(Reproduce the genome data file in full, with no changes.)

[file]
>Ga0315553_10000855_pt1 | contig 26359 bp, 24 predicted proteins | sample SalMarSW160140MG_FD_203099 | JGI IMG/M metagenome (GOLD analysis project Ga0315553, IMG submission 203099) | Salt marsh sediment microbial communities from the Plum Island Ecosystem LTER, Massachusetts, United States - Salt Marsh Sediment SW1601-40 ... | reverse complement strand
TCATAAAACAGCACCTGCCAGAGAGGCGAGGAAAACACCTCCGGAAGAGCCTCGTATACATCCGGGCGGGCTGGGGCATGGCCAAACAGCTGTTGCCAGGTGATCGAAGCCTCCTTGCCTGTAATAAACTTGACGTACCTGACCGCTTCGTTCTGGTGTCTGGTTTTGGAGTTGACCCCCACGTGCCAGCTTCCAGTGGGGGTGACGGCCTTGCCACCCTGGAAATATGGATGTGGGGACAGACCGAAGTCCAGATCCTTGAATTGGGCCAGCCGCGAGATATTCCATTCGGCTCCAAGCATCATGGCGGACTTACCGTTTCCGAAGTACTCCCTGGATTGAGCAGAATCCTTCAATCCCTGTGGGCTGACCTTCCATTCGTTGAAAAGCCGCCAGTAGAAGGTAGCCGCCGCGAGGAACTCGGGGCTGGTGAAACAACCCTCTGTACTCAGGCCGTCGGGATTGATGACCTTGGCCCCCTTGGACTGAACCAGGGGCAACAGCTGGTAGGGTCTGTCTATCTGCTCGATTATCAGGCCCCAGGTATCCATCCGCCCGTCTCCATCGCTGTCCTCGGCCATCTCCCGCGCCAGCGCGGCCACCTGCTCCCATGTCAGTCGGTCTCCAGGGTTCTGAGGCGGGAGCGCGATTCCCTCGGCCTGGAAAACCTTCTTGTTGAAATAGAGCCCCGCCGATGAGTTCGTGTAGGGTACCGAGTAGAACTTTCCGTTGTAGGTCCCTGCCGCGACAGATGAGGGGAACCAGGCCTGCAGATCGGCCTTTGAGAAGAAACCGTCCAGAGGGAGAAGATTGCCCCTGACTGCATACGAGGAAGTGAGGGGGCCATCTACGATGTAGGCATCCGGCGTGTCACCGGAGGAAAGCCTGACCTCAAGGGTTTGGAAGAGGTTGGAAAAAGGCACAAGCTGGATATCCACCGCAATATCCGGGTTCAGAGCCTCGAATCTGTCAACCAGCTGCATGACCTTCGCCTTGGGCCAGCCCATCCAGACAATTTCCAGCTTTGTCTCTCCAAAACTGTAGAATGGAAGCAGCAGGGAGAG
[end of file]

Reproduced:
>Ga0315553_10000855_pt1 | contig 26359 bp, 24 predicted proteins | sample SalMarSW160140MG_FD_203099 | JGI IMG/M metagenome (GOLD analysis project Ga0315553, IMG submission 203099) | Salt marsh sediment microbial communities from the Plum Island Ecosystem LTER, Massachusetts, United States - Salt Marsh Sediment SW1601-40 ... | reverse complement strand
TCATAAAACAGCACCTGCCAGAGAGGCGAGGAAAACACCTCCGGAAGAGCCTCGTATACATCCGGGCGGGCTGGGGCATGGCCAAACAGCTGTTGCCAGGTGATCGAAGCCTCCTTGCCTGTAATAAACTTGACGTACCTGACCGCTTCGTTCTGGTGTCTGGTTTTGGAGTTGACCCCCACGTGCCAGCTTCCAGTGGGGGTGACGGCCTTGCCACCCTGGAAATATGGATGTGGGGACAGACCGAAGTCCAGATCCTTGAATTGGGCCAGCCGCGAGATATTCCATTCGGCTCCAAGCATCATGGCGGACTTACCGTTTCCGAAGTACTCCCTGGATTGAGCAGAATCCTTCAATCCCTGTGGGCTGACCTTCCATTCGTTGAAAAGCCGCCAGTAGAAGGTAGCCGCCGCGAGGAACTCGGGGCTGGTGAAACAACCCTCTGTACTCAGGCCGTCGGGATTGATGACCTTGGCCCCCTTGGACTGAACCAGGGGCAACAGCTGGTAGGGTCTGTCTATCTGCTCGATTATCAGGCCCCAGGTATCCATCCGCCCGTCTCCATCGCTGTCCTCGGCCATCTCCCGCGCCAGCGCGGCCACCTGCTCCCATGTCAGTCGGTCTCCAGGGTTCTGAGGCGGGAGCGCGATTCCCTCGGCCTGGAAAACCTTCTTGTTGAAATAGAGCCCCGCCGATGAGTTCGTGTAGGGTACCGAGTAGAACTTTCCGTTGTAGGTCCCTGCCGCGACAGATGAGGGGAACCAGGCCTGCAGATCGGCCTTTGAGAAGAAACCGTCCAGAGGGAGAAGATTGCCCCTGACTGCATACGAGGAAGTGAGGGGGCCATCTACGATGTAGGCATCCGGCGTGTCACCGGAGGAAAGCCTGACCTCAAGGGTTTGGAAGAGGTTGGAAAAAGGCACAAGCTGGATATCCACCGCAATATCCGGGTTCAGAGCCTCGAATCTGTCAACCAGCTGCATGACCTTCGCCTTGGGCCAGCCCATCCAGACAATTTCCAGCTTTGTCTCTCCAAAACTGTAGAATGGAAGCAGCAGGGAGAG